• Everywhere I turned, there was something to clean up. Toys, arts and crafts supplies, clothing and so on. I tried getting toy organizers, baskets, cabinets. I tried nagging the kids to clean up. I tried offering rewards via a chore chart. I tried threatening to throw away whatever was on the floor. This worked for a day at most. And then, it didn’t matter. Somehow the ‘stuff’ would get strewn throughout our house, yet again.

    Then I decided to get rid of most of our ‘stuff’. I sent my husband out with our kids and grabbed two huge garbage bags. I filled them with beautiful toys and clothes. It was probably as difficult for me to do as it would have been for the kids to do, possibly more so since I knew how expensive some of the items cost. So, I gave myself this mantra as I filled the bags: “These will go to a child in need.” That helped me execute my mission. It was no longer about cleaning up a mess, but rather about giving to people who have none. Two hours later, our house seemed almost empty. I was nervous that my kids would come home and get upset, searching for coveted items. They didn’t. They ran to a favorite toy exclaiming that they haven’t seen it in awhile and were excited to play with it.

    It was no longer about cleaning up a mess, but rather about giving to people who have none

    This giant purge made me realize that our children have too much stuff. They didn’t notice a thing was missing. They are overwhelmed with too many chotchkes to manage and organize. All of this ‘stuff’ was a burden to them as well.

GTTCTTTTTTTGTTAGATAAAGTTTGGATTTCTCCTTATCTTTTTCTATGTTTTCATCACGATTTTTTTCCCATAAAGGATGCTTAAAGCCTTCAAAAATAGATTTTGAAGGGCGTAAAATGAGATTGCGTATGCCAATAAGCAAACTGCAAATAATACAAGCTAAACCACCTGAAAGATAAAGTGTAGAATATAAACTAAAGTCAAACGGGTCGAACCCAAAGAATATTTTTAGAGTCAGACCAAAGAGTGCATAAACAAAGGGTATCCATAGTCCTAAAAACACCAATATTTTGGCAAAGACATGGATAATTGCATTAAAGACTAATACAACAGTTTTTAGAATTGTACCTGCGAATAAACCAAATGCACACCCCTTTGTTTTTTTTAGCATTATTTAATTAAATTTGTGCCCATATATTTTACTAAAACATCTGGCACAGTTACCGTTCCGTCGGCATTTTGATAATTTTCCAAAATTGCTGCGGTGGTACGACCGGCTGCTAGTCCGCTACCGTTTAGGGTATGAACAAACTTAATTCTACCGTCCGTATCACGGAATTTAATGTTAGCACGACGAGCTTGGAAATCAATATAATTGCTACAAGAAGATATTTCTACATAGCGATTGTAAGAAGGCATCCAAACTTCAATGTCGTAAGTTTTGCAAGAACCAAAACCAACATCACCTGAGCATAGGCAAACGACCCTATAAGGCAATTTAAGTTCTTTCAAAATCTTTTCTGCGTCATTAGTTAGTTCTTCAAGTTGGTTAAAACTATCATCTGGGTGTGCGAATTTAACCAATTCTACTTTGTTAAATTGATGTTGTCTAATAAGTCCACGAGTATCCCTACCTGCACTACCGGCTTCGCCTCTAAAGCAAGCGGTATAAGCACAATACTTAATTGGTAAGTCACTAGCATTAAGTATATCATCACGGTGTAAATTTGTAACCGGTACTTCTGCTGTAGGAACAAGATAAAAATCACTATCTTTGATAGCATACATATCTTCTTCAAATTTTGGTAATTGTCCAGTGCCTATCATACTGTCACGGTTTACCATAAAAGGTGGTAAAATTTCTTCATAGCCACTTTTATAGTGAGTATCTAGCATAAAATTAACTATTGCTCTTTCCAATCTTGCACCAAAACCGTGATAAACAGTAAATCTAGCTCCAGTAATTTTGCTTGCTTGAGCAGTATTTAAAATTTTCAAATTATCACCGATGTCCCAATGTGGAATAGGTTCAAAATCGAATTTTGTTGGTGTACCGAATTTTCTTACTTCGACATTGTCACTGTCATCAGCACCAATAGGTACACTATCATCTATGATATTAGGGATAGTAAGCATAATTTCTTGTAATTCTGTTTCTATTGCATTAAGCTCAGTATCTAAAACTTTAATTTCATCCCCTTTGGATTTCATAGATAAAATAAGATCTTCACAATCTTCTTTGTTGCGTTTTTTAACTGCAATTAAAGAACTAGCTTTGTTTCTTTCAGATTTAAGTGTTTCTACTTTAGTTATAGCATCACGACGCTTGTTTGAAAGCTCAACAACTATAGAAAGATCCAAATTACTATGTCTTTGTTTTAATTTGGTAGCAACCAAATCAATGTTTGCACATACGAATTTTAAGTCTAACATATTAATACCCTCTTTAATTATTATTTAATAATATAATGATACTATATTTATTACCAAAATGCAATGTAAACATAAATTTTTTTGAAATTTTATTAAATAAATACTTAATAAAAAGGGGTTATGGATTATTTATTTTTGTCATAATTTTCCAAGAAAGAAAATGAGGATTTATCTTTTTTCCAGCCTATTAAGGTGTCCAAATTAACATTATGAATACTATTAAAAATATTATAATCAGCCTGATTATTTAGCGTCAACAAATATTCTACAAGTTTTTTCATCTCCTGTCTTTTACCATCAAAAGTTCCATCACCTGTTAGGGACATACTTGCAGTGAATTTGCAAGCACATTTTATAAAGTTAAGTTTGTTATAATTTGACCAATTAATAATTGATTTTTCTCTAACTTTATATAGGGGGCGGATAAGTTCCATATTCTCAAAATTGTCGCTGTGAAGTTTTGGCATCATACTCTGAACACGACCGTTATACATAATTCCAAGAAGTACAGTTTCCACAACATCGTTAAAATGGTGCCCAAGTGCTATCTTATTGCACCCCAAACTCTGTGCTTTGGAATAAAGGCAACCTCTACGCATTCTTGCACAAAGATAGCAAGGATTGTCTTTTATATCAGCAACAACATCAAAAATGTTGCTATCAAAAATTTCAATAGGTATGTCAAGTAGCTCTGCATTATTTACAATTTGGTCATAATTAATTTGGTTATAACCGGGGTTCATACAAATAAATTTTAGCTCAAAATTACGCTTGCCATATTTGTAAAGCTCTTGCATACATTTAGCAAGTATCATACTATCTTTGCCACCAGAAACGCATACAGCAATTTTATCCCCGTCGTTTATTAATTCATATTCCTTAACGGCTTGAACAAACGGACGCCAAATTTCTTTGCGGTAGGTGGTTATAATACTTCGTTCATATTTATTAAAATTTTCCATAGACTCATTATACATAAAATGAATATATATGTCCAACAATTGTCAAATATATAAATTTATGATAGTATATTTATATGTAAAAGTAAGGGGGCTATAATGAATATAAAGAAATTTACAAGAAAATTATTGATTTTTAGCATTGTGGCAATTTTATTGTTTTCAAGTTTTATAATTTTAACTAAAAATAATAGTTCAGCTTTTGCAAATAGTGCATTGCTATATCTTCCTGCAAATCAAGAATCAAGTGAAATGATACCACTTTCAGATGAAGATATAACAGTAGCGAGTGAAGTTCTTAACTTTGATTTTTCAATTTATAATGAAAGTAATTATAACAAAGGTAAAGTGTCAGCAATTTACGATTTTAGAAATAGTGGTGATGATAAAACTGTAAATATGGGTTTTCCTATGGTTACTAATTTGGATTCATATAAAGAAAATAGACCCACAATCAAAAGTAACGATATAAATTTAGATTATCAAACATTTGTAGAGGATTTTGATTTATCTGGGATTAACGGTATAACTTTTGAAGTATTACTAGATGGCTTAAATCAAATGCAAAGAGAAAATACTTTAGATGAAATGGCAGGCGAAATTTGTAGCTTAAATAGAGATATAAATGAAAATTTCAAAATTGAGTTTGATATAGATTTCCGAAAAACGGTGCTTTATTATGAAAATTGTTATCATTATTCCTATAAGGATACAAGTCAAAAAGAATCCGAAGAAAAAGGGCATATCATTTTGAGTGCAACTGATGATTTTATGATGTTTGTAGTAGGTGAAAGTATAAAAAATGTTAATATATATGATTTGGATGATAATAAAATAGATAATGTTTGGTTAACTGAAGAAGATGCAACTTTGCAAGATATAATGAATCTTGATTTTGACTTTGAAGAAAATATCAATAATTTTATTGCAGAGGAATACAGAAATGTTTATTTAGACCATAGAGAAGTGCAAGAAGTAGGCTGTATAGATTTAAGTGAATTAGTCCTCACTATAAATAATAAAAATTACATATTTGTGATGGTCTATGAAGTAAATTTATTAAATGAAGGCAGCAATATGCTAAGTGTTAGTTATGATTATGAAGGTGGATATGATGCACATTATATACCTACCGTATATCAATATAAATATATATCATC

I spent the next few months basically purging our home of eighty percent of our ‘stuff’. I donated, I shared with friends, I cleaned out books that I don’t enjoy reading to them and filled a few boxes of items to store in the garage just in case they asked for them at a later date (only one of which was actually requested again). Basically, I simplified our lives.

    The result was wonderful. There was much less cleaning up for everyone. I wasn’t stepping on sharp plastic objects walking into their room. The most significant thing I noticed was that their imaginations were being stimulated more than ever. They stopped playing with ‘things’ and began creating them, building forts out of couch cushions and blankets, using toilet paper rolls to make binoculars (since I donated their plastic ones), playing instruments and having dance parties, and creating props from items salvaged from the recycling bin. They spent hours preparing for the shows they put on in our living room.

    Fast forward a year. Birthdays, holidays, grandparents and relatives who buy them too much have re-infiltrated our home with plastic noisy toys. Only now, we have a clean-up fairy who comes nightly to do her mission. Whatever isn’t put away, gets cleaned up by the philanthropic clean-up fairy after dark. She gives these items to children who don’t have toys or who are responsible at taking care of their things. I don’t have to nag, the kids know what they have to do and I also learned which toys have value to them. My older daughter has been given 3 different types of looms with various small pieces from her grandmothers. Somehow, when the clean-up fairy arrives after dark, the looms are the only items that have been put away daily. And so, everything else must go.